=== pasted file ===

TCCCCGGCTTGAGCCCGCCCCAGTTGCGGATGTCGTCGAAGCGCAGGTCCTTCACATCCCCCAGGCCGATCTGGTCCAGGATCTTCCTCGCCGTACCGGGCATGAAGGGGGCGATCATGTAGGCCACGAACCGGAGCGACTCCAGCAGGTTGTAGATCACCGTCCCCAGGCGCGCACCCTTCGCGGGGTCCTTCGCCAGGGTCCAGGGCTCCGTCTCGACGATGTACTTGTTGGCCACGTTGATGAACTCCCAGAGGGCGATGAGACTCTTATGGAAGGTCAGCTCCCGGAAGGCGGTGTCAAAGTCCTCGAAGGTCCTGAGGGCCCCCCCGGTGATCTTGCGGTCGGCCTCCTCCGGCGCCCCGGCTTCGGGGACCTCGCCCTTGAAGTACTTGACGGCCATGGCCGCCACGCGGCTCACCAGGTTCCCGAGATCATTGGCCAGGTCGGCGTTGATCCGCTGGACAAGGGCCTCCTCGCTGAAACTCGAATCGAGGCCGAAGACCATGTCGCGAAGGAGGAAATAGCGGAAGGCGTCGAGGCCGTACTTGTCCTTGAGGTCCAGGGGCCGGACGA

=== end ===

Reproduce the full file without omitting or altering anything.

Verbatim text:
TCCCCGGCTTGAGCCCGCCCCAGTTGCGGATGTCGTCGAAGCGCAGGTCCTTCACATCCCCCAGGCCGATCTGGTCCAGGATCTTCCTCGCCGTACCGGGCATGAAGGGGGCGATCATGTAGGCCACGAACCGGAGCGACTCCAGCAGGTTGTAGATCACCGTCCCCAGGCGCGCACCCTTCGCGGGGTCCTTCGCCAGGGTCCAGGGCTCCGTCTCGACGATGTACTTGTTGGCCACGTTGATGAACTCCCAGAGGGCGATGAGACTCTTATGGAAGGTCAGCTCCCGGAAGGCGGTGTCAAAGTCCTCGAAGGTCCTGAGGGCCCCCCCGGTGATCTTGCGGTCGGCCTCCTCCGGCGCCCCGGCTTCGGGGACCTCGCCCTTGAAGTACTTGACGGCCATGGCCGCCACGCGGCTCACCAGGTTCCCGAGATCATTGGCCAGGTCGGCGTTGATCCGCTGGACAAGGGCCTCCTCGCTGAAACTCGAATCGAGGCCGAAGACCATGTCGCGAAGGAGGAAATAGCGGAAGGCGTCGAGGCCGTACTTGTCCTTGAGGTCCAGGGGCCGGACGA